Free Life Commentary,
A Personal View from
The Director of the Libertarian Alliance
Issue Number 155
26th October 2006
14th June 2006
On Opposing the DNA Database
by Sean Gabb
(Update by blogmeister: this subject is topical and we spoke on this blog about it earlier today, at this link. )
Last Monday evening—the 23rd October 2006—I was called into the London studio of Sky News to put a case against constructing a database of DNA samples from the whole British population. Tony Blair had been on his hind legs again, braying for the final abolition of freedom in this country. Watched by about a million people, I am told I did rather well in opposing him and his kind. So now, revising an article I wrote back in 2000, I will put my case in writing.
The main problem whenever this sort of proposal is made, is that debate is constructed in terms of either consenting to exactly whatever is proposed, or doing nothing at all about crime. Within this structure of argument, opponents can be presented as indifferent to crime, or even as more interested in the rights of criminals than of their victims.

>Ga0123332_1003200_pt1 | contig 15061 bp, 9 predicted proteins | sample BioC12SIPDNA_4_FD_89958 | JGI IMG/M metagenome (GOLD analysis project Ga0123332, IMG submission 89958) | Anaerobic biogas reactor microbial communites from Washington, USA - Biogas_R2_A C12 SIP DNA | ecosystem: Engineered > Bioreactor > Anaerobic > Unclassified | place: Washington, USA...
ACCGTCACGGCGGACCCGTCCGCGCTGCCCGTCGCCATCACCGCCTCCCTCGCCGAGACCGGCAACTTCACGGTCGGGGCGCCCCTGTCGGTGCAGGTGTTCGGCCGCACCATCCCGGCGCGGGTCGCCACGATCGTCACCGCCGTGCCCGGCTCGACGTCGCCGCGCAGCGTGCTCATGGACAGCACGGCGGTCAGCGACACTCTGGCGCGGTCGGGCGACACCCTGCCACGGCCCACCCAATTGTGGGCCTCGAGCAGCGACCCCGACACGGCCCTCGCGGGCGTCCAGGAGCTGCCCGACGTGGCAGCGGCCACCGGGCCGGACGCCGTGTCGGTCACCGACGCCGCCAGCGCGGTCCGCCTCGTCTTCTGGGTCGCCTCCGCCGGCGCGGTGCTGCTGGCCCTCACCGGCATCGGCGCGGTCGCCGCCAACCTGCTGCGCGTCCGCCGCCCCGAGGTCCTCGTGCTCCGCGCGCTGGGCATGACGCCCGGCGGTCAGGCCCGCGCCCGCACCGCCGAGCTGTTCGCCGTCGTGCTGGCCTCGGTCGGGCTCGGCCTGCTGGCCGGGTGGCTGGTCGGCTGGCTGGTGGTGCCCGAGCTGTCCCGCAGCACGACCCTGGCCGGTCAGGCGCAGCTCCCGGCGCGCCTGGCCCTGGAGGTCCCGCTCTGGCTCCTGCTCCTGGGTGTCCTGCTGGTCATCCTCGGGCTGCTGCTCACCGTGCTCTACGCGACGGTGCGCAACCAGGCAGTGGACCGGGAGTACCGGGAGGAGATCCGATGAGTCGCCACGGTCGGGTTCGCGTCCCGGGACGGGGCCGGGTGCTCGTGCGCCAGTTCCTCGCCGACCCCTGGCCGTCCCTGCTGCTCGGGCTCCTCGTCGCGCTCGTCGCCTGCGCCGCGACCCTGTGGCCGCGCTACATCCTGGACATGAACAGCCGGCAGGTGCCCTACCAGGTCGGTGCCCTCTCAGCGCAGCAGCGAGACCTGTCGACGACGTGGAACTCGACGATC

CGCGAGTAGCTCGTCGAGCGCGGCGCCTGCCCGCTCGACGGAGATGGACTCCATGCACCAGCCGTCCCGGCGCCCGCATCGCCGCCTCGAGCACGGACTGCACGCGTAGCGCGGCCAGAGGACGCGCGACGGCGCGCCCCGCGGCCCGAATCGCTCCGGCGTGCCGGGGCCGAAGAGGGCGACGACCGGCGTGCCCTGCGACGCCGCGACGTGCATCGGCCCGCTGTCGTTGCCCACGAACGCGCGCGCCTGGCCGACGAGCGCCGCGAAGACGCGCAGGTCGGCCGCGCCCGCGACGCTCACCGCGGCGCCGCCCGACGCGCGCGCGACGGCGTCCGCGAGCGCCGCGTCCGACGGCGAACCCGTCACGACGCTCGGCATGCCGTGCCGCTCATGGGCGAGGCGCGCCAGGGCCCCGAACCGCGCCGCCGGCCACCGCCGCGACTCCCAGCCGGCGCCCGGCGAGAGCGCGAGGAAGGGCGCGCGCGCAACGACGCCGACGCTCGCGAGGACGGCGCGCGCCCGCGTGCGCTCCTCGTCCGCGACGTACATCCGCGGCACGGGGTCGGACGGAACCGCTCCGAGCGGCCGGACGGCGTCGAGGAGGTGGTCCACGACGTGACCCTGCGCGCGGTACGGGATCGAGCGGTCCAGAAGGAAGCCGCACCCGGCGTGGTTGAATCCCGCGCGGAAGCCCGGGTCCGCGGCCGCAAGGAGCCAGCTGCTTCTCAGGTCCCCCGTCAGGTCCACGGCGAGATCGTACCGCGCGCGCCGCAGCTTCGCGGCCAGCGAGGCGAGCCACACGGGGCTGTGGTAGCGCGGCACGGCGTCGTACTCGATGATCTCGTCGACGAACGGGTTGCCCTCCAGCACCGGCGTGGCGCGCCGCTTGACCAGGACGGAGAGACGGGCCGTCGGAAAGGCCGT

The secret of winning such debates lies in persuading enough people to reject the assumptions that underlie the structure of debate.
Let us briefly examine these assumptions.
First, it is assumed that a DNA database is essential if crime is to be reduced. This is not so. It would be better to legalise drugs. Millions of consenting acts that are presently illegal would then drop out of the crime figures. At the same time, competition from legitimate suppliers would bankrupt the criminal gangs that have turned parts of London and Manchester into low-intensity war zones; and lowered prices would reduce the vast number of burglaries and street crimes now committed by drug users.